Once reviled symbols of rogue capitalism, Iceland’s ex-bankers now say they were scapegoats: jailed for their roles in the 2008 financial crisis, they’re taking their cases to the European Court of Human Rights.
As British Prime Minister Theresa May fired the starting gun on leaving the European Union on Wednesday, here is an outline of what we know:
Hundreds of people joined hands in a human chain in the heart of London on Wednesday to pay tribute to the four people killed in a terror attack a week ago.
German Chancellor Angela Merkel on Wednesday snubbed British PM Theresa May’s call for negotiations on the UK’s exit from the European Union to run alongside talks on defining their future relationship.
If Sir Tim Barrow was feeling any nerves on the day he would personally trigger Britain’s historic exit from the EU, he wasn’t showing them.
A woman was arrested Wednesday near the US Capitol after driving into a police vehicle and narrowly missing several officers on foot, but police said the incident appears unrelated to terrorism.
From the Treaty of Rome to the migration crisis and Brexit, here is a look at 60 years of ups and downs in the European Union.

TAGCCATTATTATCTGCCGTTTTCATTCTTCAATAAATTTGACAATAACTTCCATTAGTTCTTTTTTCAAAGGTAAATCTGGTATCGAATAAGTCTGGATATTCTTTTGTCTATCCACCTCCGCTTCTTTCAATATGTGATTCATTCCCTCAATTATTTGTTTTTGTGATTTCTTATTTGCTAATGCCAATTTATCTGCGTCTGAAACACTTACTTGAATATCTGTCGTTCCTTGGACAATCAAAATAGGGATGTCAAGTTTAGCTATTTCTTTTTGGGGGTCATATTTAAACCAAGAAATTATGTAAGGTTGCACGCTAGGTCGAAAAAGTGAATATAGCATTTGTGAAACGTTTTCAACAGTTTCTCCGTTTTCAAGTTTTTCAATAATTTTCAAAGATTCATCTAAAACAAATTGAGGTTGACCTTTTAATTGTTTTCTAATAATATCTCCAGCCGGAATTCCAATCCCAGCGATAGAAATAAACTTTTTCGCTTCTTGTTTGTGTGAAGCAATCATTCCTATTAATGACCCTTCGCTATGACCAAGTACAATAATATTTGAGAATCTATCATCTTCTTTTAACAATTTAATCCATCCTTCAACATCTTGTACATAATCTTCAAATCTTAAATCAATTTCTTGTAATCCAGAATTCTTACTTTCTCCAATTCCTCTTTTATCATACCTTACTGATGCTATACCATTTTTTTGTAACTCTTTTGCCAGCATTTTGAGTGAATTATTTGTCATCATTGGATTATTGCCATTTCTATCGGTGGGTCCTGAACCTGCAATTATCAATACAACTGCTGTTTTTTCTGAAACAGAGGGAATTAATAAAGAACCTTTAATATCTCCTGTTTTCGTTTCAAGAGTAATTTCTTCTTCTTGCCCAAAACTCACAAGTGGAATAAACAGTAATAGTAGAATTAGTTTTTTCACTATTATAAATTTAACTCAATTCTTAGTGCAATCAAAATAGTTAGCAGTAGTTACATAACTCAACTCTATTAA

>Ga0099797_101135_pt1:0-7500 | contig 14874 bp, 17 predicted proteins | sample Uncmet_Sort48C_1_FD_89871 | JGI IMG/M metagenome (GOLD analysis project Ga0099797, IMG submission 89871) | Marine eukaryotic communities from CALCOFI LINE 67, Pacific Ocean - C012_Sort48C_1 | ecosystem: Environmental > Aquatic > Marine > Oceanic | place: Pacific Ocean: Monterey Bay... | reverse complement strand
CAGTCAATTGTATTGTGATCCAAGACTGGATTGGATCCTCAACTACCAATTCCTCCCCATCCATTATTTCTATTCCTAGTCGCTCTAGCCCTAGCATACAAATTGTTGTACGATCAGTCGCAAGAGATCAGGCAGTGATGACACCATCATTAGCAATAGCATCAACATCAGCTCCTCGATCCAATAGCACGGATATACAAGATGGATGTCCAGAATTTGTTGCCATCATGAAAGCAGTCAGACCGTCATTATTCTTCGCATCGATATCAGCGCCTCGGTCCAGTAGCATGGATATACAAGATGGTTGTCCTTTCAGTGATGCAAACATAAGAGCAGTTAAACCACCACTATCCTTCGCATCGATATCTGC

Sri Lankan President Maithripala Sirisena said Wednesday he would not protect anyone guilty of murder during the civil war, flagging arrests for a spate of high-profile crimes allegedly perpetrated by security forces.
About 146 migrants are feared missing after their boat capsized after leaving Libya, according to a Gambian man who was rescued following the disaster, the United Nations’ refugee agency said Wednesday.
Japan’s ruling party said Wednesday the government should consider developing the capability to strike enemy bases if the country is attacked, citing North Korea’s missile and nuclear threats.
The Hungarian government’s battle with George Soros escalated on Wednesday, with a respected university founded by the US financier saying proposed legislation would make it impossible to operate.